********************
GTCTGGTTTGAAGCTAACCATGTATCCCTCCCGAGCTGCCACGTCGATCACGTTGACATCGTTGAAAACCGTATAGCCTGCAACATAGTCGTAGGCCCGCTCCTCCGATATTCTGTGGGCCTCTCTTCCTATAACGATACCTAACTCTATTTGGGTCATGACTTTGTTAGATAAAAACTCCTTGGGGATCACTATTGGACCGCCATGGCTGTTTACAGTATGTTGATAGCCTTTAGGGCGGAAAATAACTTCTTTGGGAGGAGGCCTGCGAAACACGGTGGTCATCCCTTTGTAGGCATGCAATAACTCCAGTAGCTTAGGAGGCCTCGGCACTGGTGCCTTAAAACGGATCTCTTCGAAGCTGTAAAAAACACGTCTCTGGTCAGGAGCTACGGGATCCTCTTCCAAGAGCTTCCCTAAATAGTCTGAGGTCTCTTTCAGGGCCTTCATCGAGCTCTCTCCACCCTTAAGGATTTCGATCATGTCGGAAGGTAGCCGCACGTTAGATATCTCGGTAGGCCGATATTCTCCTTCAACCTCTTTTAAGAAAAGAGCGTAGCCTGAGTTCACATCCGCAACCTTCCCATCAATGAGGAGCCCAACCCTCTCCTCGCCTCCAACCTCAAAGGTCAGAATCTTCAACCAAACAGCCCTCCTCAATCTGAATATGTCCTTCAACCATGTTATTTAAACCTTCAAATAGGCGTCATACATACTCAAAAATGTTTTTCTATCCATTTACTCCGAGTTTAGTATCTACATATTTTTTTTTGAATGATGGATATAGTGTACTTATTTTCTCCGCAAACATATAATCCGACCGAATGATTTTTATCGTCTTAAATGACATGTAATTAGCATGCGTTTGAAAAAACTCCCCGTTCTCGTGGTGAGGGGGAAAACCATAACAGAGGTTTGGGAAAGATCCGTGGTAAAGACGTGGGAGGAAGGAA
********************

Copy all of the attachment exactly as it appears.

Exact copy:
GTCTGGTTTGAAGCTAACCATGTATCCCTCCCGAGCTGCCACGTCGATCACGTTGACATCGTTGAAAACCGTATAGCCTGCAACATAGTCGTAGGCCCGCTCCTCCGATATTCTGTGGGCCTCTCTTCCTATAACGATACCTAACTCTATTTGGGTCATGACTTTGTTAGATAAAAACTCCTTGGGGATCACTATTGGACCGCCATGGCTGTTTACAGTATGTTGATAGCCTTTAGGGCGGAAAATAACTTCTTTGGGAGGAGGCCTGCGAAACACGGTGGTCATCCCTTTGTAGGCATGCAATAACTCCAGTAGCTTAGGAGGCCTCGGCACTGGTGCCTTAAAACGGATCTCTTCGAAGCTGTAAAAAACACGTCTCTGGTCAGGAGCTACGGGATCCTCTTCCAAGAGCTTCCCTAAATAGTCTGAGGTCTCTTTCAGGGCCTTCATCGAGCTCTCTCCACCCTTAAGGATTTCGATCATGTCGGAAGGTAGCCGCACGTTAGATATCTCGGTAGGCCGATATTCTCCTTCAACCTCTTTTAAGAAAAGAGCGTAGCCTGAGTTCACATCCGCAACCTTCCCATCAATGAGGAGCCCAACCCTCTCCTCGCCTCCAACCTCAAAGGTCAGAATCTTCAACCAAACAGCCCTCCTCAATCTGAATATGTCCTTCAACCATGTTATTTAAACCTTCAAATAGGCGTCATACATACTCAAAAATGTTTTTCTATCCATTTACTCCGAGTTTAGTATCTACATATTTTTTTTTGAATGATGGATATAGTGTACTTATTTTCTCCGCAAACATATAATCCGACCGAATGATTTTTATCGTCTTAAATGACATGTAATTAGCATGCGTTTGAAAAAACTCCCCGTTCTCGTGGTGAGGGGGAAAACCATAACAGAGGTTTGGGAAAGATCCGTGGTAAAGACGTGGGAGGAAGGAA